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History «  Ruby Foo and the Traveling Kitchen

History

The Real Ruby Foo: Boston Restaurateur and Chinese Culinary Legend

Ruby Foo was born in 1904 in San Francisco. In 1923, she moved to Boston and opened Ruby Foo’s Den on Hudson Street, a single-room restaurant that quickly became one of the city’s most popular eateries.1 The Den was heralded as the first Chinese restaurant that successfully catered to and attracted a non-Chinese clientele. Throughout World War II, the Den served as a meeting place for theater, sports, and political stars, including players for the Boston Red Sox,  actor Danny Kaye, jazz singer Sophie Tucker, and Boston’s Mayor Michael Curley. Mayor Curley was also her neighbor in Boston’s affluent Jamaica Plain neighborhood. Ruby Foo went on to open similar restaurants in New York City, Miami, Washington, D.C., and Providence. She was one of the first successful female restaurateurs and mentored dozens of aspiring chefs in Boston.2 Ruby Foo’s restaurants provided a comfortable safe-haven to marginalized groups struggling with anti-semitism and racial discrimination common during that time period. Her family also reports that she was a political activist, raising money for the American war effort during World War II even despite anti-Asian-American  sentiment that grew after Pearl Harbor. In 1938, Ruby Foo’s life changed forever when she saw a picture of a baby crying among the rubble of a Shanghai railroad station that had been bombed by the Japanese in a magazine. She arranged for the child to be brought to the United States, where she adopted him and raised Ronald as her own, along with her other two children Earl and Doris.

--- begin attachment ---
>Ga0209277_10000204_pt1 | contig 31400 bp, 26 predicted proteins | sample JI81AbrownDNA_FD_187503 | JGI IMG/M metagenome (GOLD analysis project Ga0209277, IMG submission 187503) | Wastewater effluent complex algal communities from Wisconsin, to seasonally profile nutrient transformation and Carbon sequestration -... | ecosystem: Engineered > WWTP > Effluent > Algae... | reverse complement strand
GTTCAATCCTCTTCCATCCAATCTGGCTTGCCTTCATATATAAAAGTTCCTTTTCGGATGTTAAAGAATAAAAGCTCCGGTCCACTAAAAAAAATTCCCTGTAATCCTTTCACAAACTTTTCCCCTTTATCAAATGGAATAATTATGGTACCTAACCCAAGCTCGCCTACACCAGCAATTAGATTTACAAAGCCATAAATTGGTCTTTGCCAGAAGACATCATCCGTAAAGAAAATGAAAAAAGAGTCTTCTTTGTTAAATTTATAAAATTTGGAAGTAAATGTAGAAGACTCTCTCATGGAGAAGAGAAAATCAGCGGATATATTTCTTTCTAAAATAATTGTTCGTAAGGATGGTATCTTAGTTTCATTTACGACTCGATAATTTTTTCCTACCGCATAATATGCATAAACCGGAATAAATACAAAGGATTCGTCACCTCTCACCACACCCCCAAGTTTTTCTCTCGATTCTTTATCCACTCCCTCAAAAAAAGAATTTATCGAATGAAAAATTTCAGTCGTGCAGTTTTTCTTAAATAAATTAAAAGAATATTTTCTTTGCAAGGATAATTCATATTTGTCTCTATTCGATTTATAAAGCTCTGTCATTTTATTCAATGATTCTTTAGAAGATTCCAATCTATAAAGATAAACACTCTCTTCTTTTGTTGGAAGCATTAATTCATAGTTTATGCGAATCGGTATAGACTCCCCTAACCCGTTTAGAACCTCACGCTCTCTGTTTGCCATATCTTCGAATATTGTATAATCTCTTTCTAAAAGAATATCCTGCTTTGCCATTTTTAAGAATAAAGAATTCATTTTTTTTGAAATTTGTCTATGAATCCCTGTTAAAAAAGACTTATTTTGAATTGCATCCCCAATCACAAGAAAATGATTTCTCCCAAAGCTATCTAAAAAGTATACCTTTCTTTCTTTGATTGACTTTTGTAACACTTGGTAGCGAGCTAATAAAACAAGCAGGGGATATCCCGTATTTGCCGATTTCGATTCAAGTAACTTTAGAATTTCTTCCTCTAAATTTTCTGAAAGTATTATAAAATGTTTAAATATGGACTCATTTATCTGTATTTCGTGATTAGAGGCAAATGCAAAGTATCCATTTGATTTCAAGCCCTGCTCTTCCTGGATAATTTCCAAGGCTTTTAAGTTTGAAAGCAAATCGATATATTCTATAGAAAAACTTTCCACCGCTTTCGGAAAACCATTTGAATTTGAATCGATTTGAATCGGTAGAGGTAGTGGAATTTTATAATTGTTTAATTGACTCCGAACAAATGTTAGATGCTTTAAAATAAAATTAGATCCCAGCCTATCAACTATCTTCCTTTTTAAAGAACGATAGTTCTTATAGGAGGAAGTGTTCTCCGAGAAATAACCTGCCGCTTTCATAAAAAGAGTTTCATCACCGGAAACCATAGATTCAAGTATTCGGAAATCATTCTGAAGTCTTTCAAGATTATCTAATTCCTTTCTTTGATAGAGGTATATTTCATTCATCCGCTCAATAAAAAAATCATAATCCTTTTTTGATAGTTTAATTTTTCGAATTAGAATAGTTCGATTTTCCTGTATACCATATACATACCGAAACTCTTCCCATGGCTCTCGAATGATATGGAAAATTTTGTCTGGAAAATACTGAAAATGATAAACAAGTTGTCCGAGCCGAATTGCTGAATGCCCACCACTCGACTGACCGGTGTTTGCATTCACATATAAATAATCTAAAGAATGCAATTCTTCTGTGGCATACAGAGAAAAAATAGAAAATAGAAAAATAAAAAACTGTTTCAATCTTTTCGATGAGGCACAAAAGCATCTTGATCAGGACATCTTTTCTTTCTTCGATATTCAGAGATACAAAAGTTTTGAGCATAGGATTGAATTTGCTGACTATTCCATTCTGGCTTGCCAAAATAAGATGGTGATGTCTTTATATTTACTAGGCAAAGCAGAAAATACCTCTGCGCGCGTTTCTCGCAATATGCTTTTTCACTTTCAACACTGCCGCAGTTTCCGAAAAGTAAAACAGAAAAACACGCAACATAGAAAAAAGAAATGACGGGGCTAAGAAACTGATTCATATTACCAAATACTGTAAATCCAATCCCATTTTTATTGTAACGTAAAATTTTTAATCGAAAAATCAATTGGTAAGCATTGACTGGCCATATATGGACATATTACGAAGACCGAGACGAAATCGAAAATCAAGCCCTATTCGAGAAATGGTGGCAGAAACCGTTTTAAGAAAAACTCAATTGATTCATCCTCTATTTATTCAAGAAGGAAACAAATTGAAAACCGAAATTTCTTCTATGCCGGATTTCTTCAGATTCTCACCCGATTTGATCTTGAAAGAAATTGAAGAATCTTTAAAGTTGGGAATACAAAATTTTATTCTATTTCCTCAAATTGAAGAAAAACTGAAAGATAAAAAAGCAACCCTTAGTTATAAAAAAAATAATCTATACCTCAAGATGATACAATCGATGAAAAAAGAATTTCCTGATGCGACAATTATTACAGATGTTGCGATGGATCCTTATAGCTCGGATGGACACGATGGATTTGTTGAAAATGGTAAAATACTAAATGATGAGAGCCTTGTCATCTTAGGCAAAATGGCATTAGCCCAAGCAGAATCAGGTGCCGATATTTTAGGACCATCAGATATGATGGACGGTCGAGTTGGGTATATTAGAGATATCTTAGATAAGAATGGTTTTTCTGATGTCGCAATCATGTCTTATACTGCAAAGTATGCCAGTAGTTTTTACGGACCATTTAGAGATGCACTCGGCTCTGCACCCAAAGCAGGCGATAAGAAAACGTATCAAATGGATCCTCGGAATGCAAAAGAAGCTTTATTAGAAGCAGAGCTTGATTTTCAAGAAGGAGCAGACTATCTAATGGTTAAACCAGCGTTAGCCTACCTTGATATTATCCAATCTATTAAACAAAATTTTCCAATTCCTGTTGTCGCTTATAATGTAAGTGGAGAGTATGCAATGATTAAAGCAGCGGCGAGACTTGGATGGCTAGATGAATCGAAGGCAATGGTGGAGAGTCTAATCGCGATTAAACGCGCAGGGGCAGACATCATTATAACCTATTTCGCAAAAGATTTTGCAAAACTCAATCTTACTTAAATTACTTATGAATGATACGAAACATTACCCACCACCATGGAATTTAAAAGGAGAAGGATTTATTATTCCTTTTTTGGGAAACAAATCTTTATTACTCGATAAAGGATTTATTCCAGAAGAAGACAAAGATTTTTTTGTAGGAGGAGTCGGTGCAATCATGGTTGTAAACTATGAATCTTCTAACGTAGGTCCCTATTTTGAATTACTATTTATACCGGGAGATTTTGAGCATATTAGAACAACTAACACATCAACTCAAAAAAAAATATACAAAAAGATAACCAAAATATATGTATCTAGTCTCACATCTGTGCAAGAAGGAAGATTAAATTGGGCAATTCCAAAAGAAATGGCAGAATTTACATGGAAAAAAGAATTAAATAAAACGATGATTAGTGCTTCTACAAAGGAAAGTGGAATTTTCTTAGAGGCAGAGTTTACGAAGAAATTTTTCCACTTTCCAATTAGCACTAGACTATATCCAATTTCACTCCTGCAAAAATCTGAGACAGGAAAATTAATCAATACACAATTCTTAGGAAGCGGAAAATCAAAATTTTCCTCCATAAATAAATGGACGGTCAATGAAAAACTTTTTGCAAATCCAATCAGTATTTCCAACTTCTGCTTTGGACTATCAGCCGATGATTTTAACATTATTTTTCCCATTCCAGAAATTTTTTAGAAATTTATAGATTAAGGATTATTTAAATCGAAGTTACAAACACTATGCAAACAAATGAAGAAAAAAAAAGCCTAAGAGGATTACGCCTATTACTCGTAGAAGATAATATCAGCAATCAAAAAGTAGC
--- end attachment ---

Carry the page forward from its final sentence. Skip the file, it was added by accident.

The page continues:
Ronald Foo is author Tiffany Foo’s father and inspired the character Gong Gong in Finding the Foo Identity. He grew up in Boston, and in 1955 enlisted in the United States Air Force and served his country until 1959, when he began working for Pan American Airlines at J.F.K. International in New York. He married Sylvia and had three children, Christine, Ronald Jr., and Tiffany. He retired in 1993 and currently lives in Florida.

Learn More About Ruby Foo:

BWHT.org – Ruby Foo’s Den
Wikipedia – Ruby Foo

  1. To, Wing-kai. Chinese in Boston, 1870-1965, p 50. Arcadia Pub, 2008.
  2. “China Town/South Cove.” Boston Women’s Heritage Trail, Boston Women’s Heritage Trail, bwht.org/chinatown-south-cove/.